Additional Information

Conversion factor: A dose of 1 mg/L = 8.34 lb/106 gal (MG) Straight-line depreciation equation:

Service life

Rate of return on investment (ROI) equation in %/yr:

Scenario A operating costs — Scenario B operating costs

Investment where scenario A = estimated cost for continuing the status quo scenario B = estimated cost for the proposed alternative


Calculate the daily Cl2 and S02 dosage rates as follows:

Cl2 dosage rate = (70MGD)(6.0mg/L)(8.34L • lb/MG • mg) = 3500 lb/day

S02 dosage rate = (70MGD)(2.0mg/L)(8.34L • lb/MG • mg) = 1170 lb/day

CHM.10 ULTRAVIOLET VS. CHLORINE DISINFECTION These daily rates are then converted to annual rates:

Annual Cl2 dosage rate = (daily Cl2 rate)(day/yr)

Annual S02 dosage rate = (daily S02 rate)(day/yr)

The annual costs for Cl2 and S02 addition are calculated as follows:

Annual Cl2 cost = (annual Cl2 dosage rate)(Cl2 cost in $/lb) = (1,278,000 lb/yr)($l .00/lb) = $l,278,000/yr

Annual S02 cost = (annual S02 dosage rate)(S02 cost in lb) = (427,000 lb/yr)($1.20/lb) = $512,000/yr

Total operating cost = Annual Cl2 cost + Annual S02 cost = $l,278,000/yr + $512,000/yr = $l,790,000/yr

The straight-line depreciation of the system is then calculated as follows:

Depreciation = (initial value — salvage value)/service life = ($12,000,000 - $0)/(20 yr) = $600,000/yr

The total annual cost of the UV system is then calculated as:

Total annual cost = Straight-line depreciation + Operating cost = $600,000/yr + $500,000/yr = $l,100,000/yr

The annual cost savings for switching to the UV system is determined as follows:

Annual cost savings = Scenario A operating cost — Scenario B operating cost where scenario A is the total annual Cl2 cost and scenario B is the total annual UV cost.

Annual cost savings = Annual Cl2 cost — Annual UV cost = $ 1,790,000/yr -$1,100,000/yr = $690,000/yr

The expected ROI on the investment in the UV system is determined as follows:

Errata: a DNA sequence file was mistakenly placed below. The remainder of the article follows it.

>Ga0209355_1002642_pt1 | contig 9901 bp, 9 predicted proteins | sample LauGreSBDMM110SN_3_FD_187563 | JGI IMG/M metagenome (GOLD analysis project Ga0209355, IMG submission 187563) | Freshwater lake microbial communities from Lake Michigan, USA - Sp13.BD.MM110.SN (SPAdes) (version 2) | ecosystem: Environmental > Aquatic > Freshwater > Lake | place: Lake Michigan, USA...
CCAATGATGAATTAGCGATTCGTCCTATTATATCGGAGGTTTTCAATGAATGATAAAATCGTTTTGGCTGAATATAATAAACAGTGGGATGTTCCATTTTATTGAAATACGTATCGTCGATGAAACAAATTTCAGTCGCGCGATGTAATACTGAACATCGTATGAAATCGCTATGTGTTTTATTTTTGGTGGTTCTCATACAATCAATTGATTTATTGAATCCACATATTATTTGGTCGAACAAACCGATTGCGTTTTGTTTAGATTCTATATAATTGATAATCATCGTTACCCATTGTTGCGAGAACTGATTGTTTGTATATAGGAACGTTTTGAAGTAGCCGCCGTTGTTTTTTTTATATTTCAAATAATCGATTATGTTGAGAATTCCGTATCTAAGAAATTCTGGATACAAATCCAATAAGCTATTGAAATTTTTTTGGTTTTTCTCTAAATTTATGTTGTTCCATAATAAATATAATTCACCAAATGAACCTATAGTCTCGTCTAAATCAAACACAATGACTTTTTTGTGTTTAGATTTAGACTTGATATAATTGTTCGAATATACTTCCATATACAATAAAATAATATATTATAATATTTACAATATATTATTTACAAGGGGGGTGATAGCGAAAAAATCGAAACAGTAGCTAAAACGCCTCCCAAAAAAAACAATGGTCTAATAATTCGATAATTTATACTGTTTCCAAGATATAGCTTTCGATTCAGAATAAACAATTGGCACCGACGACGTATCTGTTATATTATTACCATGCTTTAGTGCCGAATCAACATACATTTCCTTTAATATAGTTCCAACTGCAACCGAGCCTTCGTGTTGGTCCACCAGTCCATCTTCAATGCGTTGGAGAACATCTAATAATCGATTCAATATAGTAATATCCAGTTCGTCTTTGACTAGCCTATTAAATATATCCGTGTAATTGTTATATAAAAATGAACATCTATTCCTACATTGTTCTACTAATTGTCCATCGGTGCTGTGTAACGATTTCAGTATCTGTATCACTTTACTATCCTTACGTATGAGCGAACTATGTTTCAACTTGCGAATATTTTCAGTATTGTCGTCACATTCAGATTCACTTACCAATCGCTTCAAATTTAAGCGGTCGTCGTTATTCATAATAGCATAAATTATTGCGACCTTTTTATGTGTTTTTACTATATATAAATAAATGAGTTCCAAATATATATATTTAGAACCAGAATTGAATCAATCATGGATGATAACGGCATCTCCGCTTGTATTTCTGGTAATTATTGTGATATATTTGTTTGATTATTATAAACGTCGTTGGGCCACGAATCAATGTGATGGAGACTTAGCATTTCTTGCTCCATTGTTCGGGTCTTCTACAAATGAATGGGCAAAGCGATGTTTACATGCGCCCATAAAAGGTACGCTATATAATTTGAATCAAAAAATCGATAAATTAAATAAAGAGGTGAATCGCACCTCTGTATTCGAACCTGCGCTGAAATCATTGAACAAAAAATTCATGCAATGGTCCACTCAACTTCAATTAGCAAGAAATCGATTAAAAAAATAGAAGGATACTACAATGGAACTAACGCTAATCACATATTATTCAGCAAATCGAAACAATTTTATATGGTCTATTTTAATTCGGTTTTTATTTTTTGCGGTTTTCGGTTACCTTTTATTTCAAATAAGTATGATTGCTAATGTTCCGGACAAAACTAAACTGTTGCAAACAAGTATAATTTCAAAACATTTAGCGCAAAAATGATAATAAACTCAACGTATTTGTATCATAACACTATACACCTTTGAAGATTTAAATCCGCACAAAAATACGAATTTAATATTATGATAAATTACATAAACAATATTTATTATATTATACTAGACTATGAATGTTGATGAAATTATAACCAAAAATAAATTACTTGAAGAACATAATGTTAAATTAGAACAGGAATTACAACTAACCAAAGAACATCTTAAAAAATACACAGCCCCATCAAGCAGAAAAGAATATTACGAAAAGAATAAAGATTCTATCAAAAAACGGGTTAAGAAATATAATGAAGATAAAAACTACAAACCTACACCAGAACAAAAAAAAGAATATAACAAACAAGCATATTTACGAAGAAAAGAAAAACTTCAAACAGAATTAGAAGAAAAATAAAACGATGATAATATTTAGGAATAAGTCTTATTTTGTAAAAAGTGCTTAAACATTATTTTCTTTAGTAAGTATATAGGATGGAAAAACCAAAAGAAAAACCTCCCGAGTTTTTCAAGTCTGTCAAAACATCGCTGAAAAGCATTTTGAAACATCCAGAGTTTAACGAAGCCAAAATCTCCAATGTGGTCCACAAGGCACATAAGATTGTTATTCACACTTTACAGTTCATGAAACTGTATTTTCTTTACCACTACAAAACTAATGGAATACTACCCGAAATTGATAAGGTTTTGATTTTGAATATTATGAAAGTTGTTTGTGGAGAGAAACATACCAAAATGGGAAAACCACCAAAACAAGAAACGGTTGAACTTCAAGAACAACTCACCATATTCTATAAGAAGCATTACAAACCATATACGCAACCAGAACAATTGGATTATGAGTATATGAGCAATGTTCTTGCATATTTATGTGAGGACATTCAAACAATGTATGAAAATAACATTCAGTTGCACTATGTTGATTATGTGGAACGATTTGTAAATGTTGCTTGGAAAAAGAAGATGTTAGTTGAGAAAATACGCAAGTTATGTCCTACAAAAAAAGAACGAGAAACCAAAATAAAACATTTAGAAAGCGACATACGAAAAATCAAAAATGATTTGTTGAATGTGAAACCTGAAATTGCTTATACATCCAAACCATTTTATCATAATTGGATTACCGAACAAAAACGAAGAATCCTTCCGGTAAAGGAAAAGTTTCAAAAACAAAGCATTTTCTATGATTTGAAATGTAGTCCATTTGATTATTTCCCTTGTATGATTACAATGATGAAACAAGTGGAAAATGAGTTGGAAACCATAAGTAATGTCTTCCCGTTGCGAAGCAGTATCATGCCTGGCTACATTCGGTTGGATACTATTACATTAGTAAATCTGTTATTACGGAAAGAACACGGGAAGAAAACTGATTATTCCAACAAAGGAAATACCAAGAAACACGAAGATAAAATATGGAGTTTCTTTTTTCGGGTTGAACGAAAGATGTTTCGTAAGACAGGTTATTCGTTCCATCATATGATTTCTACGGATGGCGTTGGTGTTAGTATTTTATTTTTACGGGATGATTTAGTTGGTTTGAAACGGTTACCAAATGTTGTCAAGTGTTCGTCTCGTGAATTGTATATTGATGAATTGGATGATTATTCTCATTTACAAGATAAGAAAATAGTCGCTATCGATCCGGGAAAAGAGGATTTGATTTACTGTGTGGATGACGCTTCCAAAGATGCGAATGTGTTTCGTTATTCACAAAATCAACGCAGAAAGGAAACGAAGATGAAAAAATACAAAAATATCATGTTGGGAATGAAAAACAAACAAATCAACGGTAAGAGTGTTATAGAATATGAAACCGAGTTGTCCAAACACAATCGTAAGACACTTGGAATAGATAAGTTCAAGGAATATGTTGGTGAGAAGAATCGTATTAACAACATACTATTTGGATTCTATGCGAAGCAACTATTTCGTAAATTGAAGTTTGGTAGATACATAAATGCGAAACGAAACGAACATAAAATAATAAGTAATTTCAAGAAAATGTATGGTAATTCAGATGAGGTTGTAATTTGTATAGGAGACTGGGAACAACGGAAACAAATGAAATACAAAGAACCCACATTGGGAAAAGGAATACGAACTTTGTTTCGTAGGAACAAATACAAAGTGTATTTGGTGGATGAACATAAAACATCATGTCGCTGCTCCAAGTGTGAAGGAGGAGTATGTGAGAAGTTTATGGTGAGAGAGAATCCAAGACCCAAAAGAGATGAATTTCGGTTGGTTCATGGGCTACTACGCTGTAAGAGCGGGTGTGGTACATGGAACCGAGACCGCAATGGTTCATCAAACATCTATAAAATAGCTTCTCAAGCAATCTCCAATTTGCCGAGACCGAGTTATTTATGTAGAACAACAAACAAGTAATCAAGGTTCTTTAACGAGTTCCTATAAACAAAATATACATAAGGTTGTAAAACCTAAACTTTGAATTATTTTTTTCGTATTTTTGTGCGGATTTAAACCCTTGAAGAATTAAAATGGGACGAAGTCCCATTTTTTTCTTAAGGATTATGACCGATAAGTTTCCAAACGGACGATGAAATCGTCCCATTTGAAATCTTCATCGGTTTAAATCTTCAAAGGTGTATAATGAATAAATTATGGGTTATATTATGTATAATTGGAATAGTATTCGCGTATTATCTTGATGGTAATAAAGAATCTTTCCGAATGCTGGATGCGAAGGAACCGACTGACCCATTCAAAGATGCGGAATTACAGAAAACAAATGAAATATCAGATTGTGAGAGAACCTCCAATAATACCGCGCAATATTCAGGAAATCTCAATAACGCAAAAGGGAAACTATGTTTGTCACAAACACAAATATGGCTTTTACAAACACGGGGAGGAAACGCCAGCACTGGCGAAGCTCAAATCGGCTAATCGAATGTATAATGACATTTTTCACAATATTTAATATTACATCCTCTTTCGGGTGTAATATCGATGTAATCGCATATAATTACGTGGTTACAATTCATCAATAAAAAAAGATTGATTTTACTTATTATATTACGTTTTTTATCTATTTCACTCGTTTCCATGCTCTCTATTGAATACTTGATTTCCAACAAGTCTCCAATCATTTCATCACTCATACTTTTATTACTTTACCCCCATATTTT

ROI = 100(Annual cost savings)/(investment) = 100($690,000/yr)/(2,000,000) = 100(0.0575) = 5.8%

This is less than the 8.0% simple interest the utility could make from cash in its bank account (at the time of preparation of this problem). Thus, based on operating cost considerations alone, the utility should not invest in the UV system. However, other considerations may make UV more attractive. There may be hidden costs to continued Cl2 and S02 usage, such as maintaining safety equipment and training, hazardous materials planning, worker and public concerns, stockholder support and, perhaps, capital costs to maintain or upgrade the Cl2 and S02 storage and dosing systems. Additional calculations should be made that include these as well as potentially other hidden costs before a final decision is made.

Renewable Energy 101

Renewable Energy 101

Renewable energy is energy that is generated from sunlight, rain, tides, geothermal heat and wind. These sources are naturally and constantly replenished, which is why they are deemed as renewable. The usage of renewable energy sources is very important when considering the sustainability of the existing energy usage of the world. While there is currently an abundance of non-renewable energy sources, such as nuclear fuels, these energy sources are depleting. In addition to being a non-renewable supply, the non-renewable energy sources release emissions into the air, which has an adverse effect on the environment.

Get My Free Ebook

Post a comment